Reshaping the Association Identity with Information Access
Am I the only one who looks back on life 5 years ago and sees myself in a different context thanks to technology-driven behavior?
I bet not.
5 years ago, my favorite social and news apps weren’t headquartered on my phone, and having access to on-demand services like Uber, AirBnb and Upwork were inconceivable.
Relatively speaking, 5 years is not a great amount of time, but it was a very different time, with very different behaviors (of both consumption and communication). Although I happily functioned at the advanced end of the global communication scale, 2010 already feels primitive. Our information access becomes more mobile and more powerful at a very consistent rate, and the way we interact with the world and define our engagement with it has undoubtedly shifted.
Technology’s Grip on History
So what does this mean for our place in history? When we attempt to define this, its meaning is often derived from recent comparative change and how we define ourselves in a global context. These are, of course, very fluid ideas, but emphasizing concrete innovations and watershed moments allow us to tighten our grip on its understanding.
This often leads to a narrative of technological development and social progress in the form of access to global, uncensored information and modern systems.
We must recognize that accessibility has become a key way in which we define ourselves. Not through the romantic lens of ambiguity and culture, but in the self-affirming, definitive changes driven by access to technology and our freedoms to express ourselves through it.
New Systems of Belonging: The Open Garden
And so we find ourselves in the midst of this amorphous place in history. At a time when individual, company and national identities hinge on their practices regarding information technology, security and freedom.
The world has become an “Open Garden” of content sharing and collaboration. By now, this may seem to be the norm, but its advent has defined a generation.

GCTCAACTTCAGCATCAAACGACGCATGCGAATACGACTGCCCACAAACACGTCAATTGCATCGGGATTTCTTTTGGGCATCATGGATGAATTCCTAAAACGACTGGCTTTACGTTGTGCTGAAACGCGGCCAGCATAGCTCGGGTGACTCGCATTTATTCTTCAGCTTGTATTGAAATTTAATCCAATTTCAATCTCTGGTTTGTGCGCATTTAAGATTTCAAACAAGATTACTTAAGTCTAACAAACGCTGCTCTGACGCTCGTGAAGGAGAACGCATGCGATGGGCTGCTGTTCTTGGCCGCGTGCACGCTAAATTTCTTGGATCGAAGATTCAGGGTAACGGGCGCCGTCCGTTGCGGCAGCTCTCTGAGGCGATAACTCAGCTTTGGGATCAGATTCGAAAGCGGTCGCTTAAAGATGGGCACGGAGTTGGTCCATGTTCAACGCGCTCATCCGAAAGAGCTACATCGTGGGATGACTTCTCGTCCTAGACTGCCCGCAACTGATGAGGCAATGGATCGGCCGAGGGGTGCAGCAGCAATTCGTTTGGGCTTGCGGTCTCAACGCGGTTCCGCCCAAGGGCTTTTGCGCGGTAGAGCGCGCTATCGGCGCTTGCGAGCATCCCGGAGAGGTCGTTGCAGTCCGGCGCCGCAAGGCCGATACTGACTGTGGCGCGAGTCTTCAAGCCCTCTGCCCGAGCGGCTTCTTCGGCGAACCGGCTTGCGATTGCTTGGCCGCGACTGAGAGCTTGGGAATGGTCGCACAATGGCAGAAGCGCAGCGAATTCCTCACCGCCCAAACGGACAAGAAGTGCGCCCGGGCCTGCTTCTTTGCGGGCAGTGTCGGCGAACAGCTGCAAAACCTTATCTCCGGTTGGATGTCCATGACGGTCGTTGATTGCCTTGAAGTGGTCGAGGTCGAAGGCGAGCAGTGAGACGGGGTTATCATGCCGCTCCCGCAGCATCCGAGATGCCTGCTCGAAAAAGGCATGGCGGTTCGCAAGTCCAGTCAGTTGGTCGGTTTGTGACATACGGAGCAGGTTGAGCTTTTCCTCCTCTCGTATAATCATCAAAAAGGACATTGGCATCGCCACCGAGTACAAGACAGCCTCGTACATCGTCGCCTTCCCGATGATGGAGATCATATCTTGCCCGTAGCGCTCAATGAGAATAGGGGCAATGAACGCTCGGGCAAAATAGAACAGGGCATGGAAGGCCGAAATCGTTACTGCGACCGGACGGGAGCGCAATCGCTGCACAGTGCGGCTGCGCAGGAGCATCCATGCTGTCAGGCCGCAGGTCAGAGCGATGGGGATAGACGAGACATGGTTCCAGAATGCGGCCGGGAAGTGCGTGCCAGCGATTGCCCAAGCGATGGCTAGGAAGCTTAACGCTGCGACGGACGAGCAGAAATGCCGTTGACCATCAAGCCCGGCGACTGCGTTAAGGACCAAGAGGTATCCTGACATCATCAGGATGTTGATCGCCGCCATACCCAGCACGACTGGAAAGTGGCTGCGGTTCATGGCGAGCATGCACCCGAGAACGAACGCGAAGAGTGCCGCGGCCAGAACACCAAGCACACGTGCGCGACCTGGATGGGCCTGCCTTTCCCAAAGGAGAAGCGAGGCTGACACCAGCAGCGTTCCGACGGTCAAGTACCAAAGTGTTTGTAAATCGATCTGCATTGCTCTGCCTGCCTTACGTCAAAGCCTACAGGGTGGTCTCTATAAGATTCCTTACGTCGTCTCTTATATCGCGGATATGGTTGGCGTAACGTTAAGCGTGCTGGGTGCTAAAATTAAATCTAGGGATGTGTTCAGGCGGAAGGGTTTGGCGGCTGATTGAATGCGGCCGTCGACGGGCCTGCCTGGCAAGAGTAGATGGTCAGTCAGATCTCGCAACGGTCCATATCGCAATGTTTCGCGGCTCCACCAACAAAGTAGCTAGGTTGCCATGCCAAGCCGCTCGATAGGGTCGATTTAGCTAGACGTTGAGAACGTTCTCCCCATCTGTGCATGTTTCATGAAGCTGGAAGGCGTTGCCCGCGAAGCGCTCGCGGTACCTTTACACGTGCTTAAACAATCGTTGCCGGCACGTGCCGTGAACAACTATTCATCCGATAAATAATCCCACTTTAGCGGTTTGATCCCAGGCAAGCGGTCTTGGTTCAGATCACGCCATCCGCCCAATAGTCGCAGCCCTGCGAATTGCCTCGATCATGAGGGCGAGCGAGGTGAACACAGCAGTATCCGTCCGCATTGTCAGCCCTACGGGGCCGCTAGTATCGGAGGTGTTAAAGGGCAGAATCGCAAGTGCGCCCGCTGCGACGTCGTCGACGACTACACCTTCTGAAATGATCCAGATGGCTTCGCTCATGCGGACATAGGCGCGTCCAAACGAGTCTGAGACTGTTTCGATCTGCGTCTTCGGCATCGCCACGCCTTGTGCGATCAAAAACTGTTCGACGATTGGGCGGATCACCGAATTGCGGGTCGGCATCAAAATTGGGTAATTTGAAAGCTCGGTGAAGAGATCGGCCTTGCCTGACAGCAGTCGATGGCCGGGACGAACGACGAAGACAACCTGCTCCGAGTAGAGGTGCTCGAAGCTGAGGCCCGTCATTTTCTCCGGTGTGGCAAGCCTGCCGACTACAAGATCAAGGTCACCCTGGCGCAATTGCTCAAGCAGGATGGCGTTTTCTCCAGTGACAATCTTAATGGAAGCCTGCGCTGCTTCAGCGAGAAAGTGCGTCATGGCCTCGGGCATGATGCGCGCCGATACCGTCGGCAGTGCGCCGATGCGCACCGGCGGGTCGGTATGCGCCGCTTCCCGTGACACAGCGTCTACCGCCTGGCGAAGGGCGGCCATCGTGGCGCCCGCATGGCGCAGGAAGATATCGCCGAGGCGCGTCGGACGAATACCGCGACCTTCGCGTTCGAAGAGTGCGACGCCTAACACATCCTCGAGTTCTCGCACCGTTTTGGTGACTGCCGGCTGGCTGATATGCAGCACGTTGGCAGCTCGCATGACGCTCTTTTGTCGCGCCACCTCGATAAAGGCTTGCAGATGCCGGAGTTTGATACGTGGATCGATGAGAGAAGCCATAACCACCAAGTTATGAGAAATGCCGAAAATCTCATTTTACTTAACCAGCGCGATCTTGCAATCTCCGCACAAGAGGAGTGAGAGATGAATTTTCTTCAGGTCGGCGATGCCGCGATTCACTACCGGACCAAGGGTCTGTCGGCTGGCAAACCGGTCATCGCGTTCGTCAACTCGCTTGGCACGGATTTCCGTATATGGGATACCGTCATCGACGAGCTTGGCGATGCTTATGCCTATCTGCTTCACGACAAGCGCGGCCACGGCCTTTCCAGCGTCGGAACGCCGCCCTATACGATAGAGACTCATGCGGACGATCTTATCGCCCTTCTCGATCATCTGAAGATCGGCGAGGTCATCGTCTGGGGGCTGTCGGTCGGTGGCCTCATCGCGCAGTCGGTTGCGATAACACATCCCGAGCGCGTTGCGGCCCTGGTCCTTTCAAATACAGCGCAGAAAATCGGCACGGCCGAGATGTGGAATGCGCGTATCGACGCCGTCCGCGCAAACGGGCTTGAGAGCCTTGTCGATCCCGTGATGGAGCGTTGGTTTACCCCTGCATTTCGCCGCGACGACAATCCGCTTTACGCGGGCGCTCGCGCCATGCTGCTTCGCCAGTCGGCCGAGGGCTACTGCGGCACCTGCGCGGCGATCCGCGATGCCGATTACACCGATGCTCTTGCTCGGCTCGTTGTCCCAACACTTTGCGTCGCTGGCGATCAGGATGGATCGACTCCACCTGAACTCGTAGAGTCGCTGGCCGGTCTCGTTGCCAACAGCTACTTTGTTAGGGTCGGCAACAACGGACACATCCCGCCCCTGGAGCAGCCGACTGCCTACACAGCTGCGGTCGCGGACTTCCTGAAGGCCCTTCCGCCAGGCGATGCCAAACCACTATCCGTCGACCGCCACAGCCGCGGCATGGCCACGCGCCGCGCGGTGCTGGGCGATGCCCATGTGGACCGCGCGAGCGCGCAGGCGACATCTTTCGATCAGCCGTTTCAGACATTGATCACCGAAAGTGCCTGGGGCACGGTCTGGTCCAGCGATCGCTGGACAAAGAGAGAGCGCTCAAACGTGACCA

More interesting is to note how traditional industries have adjusted to the Open Garden in their own way.
The music industry has fused with new listening, downloading and streaming platforms, ensuring that our window to music is still open, yet regulating broad usage to make sure artists are fairly compensated.
Even the airline industry rose to the challenge. They’ve stayed competitive despite transparent, open-field buying platforms, and advanced offers and yield management have allowed companies to keep improving their services.
The Challenge for Associations
For associations and other member-based organizations, embracing the Open Garden has been a struggle.
Associations rely heavily on the Membership Model. That is, they may be a hot bed of industry leaders, resources and events, but access is limited to a select group - those who have made commitments to be members.
The traditional membership model is what we call a “Walled Garden,” and in the past, this Walled Garden was one of the only places to gain access to top resources. For that reason, it was possible to require membership before engagement was enabled. These days, that practice creates a narrow and isolated group that only represents a small sub-set of the true audience interested in the association’s expertise.
But abandoning membership is not necessary to embrace the concept of an Open Garden. We simply need to look at membership as a higher level of engagement and design better ways to engage in a simpler, faster, and more casual way that precedes membership in most situations. Rather than placing your association into solitary confinement, the Open Garden positions your group at the center of dialog with a dramatically larger audience.
The time to change is now.